Zanzibar is a semi-autonomous part of the United Republic of Tanzania, in East Africa. Originally settled by Arab and Portuguese traders who visited the region in early times, it was controlled by Omanis in the 18th and 19th centuries. Up until the late 17th Century, it was a centre of the slave trade for the Arab Region. (American slaves came from West Africa and not this region).
The Sultan was forced in 1873, under the threat of a British naval bombardment, to sign an edict which made the sea-borne slave trade illegal, and the slave market in Zanzibar was closed, with the Cathedral Church of Christ erected on the site. But the trade continued, particularly on the mainland. Slaving was illegal, but it existed openly until Britain took over the mainland following their defeat of the Germans in the First World War. Zanzibar became an independent sultanate in December 1963 and a republic after an uprising in January 1964. In April 1964 it joined Tanganyika to form a new republic that was renamed Tanzania in October 1964.
The capital of Zanzibar, Zanzibar City, where we stayed, is located on the island of Unguja, and its historic centre, known as Stone Town, is a World Heritage Site.
On our first afternoon, we strolled around the city and through a fascinating maze of alleyways and narrow streets. We were later to learn that the government had confiscated the buildings when the country of Tanzania was formed, but is now trying to sell them back to the original owners because it can’t afford the maintenance and repairs. Many are falling into ruin and most are just dilapidated. Some still had their elaborate carved doors.
There are a lot of tourist shops that sell the usual stuff, but it was also interesting to look into doorways and see tailors at work, people making things out of wood and doing a varied set of things through which to make a living.
On our second morning, we had a three-hour tour of the old city and learnt more about many of the buildings that we had seen earlier. We visited the Cathedral and saw the memorial to the slaves and walked around the busy spice market. There is a great reluctance on behalf of the local people to be photographed. A few gave us their permission, but mostly we had to be very surreptitious. One little girl proudly showed us her henna decorated hands.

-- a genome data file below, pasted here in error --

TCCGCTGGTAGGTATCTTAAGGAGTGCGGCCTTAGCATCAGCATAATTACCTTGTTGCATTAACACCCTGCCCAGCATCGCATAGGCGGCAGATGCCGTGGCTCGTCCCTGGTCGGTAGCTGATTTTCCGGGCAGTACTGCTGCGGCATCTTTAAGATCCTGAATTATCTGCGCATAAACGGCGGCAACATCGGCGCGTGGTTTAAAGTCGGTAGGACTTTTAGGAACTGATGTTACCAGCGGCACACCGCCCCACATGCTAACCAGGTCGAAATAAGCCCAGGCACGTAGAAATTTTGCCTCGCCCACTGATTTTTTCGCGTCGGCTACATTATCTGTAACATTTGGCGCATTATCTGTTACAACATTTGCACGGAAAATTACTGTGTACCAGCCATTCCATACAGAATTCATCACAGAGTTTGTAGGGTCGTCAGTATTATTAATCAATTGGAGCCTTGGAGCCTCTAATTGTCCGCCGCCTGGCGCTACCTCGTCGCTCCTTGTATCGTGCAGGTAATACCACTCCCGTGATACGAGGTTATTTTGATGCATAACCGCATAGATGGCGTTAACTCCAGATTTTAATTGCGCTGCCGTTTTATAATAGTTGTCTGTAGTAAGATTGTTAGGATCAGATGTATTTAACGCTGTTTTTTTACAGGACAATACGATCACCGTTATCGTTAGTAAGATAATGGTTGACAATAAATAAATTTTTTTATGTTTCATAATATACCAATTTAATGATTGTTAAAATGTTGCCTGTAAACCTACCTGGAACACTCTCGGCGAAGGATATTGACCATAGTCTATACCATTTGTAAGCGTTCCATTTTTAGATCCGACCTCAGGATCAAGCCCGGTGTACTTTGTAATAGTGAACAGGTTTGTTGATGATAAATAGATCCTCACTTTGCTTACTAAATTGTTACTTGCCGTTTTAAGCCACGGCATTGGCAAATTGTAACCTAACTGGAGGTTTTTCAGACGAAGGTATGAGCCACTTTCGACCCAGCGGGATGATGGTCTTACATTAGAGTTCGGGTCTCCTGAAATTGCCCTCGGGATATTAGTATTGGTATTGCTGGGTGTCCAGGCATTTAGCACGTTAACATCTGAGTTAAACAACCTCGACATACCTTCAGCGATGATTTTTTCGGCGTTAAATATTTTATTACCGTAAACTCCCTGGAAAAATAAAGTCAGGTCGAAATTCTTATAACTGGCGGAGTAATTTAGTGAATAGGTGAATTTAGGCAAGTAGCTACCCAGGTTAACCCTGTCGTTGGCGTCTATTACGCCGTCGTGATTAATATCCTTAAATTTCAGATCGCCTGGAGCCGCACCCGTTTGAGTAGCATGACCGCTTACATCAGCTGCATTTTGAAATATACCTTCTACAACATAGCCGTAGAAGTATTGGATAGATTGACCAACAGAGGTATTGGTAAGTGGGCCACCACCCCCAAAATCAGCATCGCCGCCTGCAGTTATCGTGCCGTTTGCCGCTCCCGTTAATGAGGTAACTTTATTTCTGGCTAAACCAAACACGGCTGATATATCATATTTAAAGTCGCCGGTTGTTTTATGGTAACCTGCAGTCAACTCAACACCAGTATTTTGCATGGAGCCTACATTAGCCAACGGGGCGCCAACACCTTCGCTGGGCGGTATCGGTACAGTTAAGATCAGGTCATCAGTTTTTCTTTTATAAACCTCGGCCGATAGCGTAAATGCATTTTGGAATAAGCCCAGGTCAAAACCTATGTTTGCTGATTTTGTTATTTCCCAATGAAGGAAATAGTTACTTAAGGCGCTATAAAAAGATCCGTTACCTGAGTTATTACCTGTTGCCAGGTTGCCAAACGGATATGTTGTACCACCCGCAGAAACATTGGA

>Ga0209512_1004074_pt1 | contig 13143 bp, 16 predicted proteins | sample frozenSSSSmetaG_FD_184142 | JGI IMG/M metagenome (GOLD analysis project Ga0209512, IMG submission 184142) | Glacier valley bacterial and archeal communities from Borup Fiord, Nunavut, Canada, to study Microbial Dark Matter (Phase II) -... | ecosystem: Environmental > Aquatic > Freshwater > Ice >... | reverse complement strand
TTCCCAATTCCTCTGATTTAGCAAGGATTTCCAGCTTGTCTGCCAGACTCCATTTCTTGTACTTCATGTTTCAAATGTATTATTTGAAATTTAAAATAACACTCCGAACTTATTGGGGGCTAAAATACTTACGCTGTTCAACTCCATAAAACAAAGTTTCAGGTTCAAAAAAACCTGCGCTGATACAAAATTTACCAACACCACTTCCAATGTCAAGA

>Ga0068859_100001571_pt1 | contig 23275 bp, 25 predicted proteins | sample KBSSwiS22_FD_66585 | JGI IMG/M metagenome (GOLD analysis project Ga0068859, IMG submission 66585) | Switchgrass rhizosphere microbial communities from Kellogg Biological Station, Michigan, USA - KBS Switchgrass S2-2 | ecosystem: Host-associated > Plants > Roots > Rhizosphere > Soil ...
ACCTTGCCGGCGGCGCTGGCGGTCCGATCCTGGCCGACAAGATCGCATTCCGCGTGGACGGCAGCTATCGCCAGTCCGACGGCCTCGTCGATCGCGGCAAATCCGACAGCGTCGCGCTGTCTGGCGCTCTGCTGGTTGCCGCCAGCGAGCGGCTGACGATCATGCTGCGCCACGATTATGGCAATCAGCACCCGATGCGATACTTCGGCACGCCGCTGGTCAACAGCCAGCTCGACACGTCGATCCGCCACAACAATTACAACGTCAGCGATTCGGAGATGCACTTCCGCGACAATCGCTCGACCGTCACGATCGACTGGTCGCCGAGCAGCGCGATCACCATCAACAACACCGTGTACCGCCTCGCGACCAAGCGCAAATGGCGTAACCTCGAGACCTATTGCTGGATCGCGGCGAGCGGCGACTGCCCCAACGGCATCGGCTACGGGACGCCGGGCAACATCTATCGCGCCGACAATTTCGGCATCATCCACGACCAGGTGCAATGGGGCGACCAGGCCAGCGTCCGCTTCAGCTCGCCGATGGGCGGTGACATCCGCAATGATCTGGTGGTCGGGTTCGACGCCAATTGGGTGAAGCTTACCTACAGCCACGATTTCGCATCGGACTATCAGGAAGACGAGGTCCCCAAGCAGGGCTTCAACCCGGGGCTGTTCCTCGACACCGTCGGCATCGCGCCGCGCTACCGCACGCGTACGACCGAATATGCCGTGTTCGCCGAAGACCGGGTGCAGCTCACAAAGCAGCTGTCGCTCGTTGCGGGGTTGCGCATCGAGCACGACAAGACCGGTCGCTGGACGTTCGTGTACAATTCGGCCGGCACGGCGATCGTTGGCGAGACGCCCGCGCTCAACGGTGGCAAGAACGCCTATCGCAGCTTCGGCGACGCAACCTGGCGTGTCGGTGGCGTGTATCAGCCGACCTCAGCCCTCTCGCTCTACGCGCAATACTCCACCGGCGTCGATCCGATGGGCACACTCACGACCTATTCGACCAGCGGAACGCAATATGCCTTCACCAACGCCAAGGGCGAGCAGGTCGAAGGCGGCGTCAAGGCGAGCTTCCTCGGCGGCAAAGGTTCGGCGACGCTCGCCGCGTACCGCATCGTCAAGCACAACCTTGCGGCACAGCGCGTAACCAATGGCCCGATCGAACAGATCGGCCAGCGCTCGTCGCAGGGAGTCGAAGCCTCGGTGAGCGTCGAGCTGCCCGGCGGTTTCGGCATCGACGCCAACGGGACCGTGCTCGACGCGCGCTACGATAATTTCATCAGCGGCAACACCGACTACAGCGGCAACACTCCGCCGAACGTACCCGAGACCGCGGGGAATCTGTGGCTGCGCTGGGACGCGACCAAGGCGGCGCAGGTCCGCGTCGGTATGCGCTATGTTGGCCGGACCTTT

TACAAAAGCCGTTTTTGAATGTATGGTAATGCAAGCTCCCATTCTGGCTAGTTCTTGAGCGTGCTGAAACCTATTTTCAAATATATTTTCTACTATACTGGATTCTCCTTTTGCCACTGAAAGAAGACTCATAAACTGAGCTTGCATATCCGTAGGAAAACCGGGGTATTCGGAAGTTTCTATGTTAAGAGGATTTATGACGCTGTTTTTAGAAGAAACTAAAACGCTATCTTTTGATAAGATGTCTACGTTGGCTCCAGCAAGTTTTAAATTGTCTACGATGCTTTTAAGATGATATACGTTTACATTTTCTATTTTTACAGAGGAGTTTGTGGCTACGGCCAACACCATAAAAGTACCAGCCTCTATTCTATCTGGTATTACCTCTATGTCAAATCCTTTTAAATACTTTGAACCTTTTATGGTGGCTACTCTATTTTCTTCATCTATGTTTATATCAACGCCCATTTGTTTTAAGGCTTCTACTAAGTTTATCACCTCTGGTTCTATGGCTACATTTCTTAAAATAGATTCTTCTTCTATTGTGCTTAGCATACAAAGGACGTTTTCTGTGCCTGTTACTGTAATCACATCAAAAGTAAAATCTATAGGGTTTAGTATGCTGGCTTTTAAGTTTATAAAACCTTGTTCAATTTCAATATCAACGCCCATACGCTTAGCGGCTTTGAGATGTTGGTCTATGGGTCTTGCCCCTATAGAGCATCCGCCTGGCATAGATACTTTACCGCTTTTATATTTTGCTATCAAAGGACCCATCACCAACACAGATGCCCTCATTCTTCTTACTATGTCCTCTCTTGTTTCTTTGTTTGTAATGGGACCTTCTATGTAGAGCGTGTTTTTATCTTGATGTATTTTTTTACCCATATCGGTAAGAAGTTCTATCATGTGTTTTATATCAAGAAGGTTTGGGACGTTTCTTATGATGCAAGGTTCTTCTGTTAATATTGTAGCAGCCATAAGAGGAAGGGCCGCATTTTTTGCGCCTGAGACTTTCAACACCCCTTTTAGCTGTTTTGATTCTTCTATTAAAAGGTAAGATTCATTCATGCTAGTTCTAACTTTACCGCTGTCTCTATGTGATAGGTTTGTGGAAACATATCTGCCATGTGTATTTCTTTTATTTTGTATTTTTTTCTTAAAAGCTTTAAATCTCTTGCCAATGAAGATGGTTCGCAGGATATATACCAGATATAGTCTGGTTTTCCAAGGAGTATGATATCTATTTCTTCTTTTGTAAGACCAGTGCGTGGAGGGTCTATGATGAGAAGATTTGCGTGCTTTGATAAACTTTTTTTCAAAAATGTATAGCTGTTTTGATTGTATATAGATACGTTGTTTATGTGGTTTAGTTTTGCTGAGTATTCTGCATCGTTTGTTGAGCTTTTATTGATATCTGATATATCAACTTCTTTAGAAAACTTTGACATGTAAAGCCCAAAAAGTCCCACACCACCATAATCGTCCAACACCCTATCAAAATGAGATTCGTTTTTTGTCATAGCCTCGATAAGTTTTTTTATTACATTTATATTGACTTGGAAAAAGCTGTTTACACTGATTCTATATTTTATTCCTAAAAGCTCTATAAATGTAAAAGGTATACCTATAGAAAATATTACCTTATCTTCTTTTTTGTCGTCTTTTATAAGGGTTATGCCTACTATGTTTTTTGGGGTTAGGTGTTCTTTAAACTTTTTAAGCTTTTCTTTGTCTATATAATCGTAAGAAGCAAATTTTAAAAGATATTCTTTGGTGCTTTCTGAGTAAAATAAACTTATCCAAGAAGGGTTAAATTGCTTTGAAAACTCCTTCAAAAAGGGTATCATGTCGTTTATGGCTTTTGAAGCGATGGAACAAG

To get around the no alcohol policy of our hotel, we visited the Livingston Cafe (next door) for lunch and in the evening, we went around the beach to the African Club for a cocktail in the Sunset Bar. This building used to be the British Club and only British people and Arabs were admitted – no black Africans! It still has many of the hallmarks of the days of the Raj, but is now open to everyone. We had booked a table at the rooftop restaurant as it looked to have all the merits of a fine dining establishment. Instead, the service was very slow and the food was ordinary. At least, we could buy a glass of wine.
We sent our last two days in Zanzibar at the Blue Ocean Resort on the eastern side of the island. It was very pleasant to be able to sleep in after all the 6:00 am safaris of the previous two weeks. We spent most of our time sorting out photographs. On the way to the resort, we had an interesting visit to a spice plantation. Some of the spices were not familiar to us, although it was was to identify the two big ones that make a major contribution to Zanzibar’s economy – Nutmeg and Cloves.
I’m now in Dar Es Salaam waiting to catch an ungodly early flight tomorrow morning to Johannesburg and then to home via Sydney.